A new era of corporate governance reporting is on its way. One that will drive significant change to address assessed inadequacies in corporate and governance reporting in recent years.
In his annual letter to company CEOs last year, BlackRock CEO Larry Fink wrote: “To prosper over time, every company must not only deliver financial performance, but also show how it makes a positive contribution to society. Companies must benefit all of their stakeholders, including shareholders, employees, customers, and the communities in which they operate.”
How pertinent were Larry Fink’s observations at the start of 2018 in the context of the outcomes of the Financial Services Royal Commission and other recent enquiries in Australia.
Complementing those sentiments, the recently released 4th Edition of the ASX Corporate Governance Principles and Recommendations (CGPRs) is clearly aimed at addressing governance issues around corporate culture and values, ethics, board responsibilities and effectiveness, diversity, executive remuneration, risk management and risk appetite, and climate change.
This latest edition was released in February 2019 and is applicable for an entity’s first full financial year commencing on or after 1 January 2020, although earlier adoption is encouraged.
While the CGPRs are not mandatory, the “if not, why not” approach still remains. If an entity doesn’t adopt a recommendation, it must explain why it has not adopted the recommendation.
The Corporate Governance Council continues to encourage listed entities to give robust and informative explanations of their frameworks and to explain their policies and practices in relation to each recommendation rather than merely taking a legalistic approach to their CG disclosures.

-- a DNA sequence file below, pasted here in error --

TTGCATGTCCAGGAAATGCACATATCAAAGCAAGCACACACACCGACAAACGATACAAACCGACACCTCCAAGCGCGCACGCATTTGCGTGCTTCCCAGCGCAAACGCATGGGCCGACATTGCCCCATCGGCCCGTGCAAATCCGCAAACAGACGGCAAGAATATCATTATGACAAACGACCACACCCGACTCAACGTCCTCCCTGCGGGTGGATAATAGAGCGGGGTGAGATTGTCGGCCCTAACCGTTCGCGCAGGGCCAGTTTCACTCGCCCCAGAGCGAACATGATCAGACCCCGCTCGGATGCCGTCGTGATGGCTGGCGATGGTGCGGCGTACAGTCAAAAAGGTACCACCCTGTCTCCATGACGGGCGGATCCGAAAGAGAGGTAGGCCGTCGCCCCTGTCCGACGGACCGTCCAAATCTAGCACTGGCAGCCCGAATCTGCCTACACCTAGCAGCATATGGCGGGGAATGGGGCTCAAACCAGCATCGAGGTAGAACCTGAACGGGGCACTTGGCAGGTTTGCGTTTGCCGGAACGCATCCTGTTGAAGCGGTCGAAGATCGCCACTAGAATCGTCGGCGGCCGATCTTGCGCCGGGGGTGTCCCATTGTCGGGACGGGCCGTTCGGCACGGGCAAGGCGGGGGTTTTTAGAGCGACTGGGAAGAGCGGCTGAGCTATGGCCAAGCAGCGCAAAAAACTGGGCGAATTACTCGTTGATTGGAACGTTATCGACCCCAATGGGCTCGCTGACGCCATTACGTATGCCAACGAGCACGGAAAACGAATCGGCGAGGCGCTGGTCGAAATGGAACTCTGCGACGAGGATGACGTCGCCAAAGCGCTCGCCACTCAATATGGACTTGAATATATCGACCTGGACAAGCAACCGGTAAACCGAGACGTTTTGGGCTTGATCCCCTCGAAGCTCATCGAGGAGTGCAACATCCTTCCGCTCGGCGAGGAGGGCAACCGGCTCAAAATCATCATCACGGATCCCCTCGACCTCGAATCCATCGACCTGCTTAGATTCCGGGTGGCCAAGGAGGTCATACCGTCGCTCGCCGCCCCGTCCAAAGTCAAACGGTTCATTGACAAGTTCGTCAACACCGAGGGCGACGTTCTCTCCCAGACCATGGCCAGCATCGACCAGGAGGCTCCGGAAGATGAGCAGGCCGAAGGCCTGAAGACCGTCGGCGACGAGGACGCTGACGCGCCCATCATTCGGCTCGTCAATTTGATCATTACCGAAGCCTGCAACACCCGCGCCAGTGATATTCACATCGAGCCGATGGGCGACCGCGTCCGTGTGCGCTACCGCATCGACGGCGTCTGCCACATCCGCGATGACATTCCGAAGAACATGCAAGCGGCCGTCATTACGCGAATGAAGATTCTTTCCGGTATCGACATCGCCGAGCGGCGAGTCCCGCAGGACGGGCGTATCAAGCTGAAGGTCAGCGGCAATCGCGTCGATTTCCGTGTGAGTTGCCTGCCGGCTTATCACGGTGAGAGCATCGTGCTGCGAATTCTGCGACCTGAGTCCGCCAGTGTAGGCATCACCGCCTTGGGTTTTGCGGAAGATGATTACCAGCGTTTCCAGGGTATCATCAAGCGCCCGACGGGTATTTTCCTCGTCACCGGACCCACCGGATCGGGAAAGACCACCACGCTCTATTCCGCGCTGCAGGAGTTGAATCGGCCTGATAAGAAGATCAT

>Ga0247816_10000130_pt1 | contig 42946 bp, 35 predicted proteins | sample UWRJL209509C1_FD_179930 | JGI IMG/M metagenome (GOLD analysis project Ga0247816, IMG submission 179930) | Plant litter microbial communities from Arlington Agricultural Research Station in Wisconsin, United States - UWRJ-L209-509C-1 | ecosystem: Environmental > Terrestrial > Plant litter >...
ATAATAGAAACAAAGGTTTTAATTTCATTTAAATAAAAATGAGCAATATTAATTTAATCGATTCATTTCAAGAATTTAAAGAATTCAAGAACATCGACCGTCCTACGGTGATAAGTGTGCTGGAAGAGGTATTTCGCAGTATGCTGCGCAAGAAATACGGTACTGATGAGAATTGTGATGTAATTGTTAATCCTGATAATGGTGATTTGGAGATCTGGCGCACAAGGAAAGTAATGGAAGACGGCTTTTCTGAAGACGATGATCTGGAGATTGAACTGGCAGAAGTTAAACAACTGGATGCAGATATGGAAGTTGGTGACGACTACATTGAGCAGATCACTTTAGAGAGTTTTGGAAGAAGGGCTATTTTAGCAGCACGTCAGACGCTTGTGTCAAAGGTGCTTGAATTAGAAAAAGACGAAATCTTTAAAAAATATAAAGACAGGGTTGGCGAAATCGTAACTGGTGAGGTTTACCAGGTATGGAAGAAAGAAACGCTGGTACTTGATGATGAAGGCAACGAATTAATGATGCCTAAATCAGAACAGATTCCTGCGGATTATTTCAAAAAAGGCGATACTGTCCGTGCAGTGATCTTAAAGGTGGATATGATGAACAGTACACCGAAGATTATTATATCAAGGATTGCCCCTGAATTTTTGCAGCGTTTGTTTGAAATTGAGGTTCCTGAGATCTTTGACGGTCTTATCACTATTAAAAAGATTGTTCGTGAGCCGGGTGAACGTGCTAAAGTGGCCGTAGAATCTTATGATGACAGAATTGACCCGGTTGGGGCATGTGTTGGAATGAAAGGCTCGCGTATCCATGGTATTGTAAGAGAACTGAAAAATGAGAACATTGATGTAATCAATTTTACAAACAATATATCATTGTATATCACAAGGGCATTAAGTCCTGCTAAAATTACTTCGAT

There are seven new recommendations in the 4th Edition that apply to listed entities taking the total to 35 recommendations across eight core Principles along with three more recommendations that apply to a small subset of companies.
In addition, several principles and recommendations have been revised to reflect the ASX Corporate Governance Council’s desire to address emerging governance issues around culture, values and trust.
In terms of corporate reporting there are two particular revisions worth noting:
Not sure where to start with all these changes to Corporate Governance reporting? Then read the Designate ‘to do’ list in our article Prepare now for the 4th Edition or please get in touch at email@example.com
1 Author emphasis added.
2 Note also that the commentary attached to recommendation 8.2 states that discretion should be retained to prevent performance-based remuneration from rewarding conduct that is contrary to the entity’s values or risk appetite, while commentary for recommendation 8.1 now states that remuneration is a key ‘driver of culture’, and directly links remuneration to an entity’s reputation and standing in the community.
3 Periodic corporate report is defined as annual directors’ report, annual and half-yearly financial statements, quarterly activity report, quarterly cash flow report, integrated report, sustainability report, or similar periodic report prepared for the benefit of investors.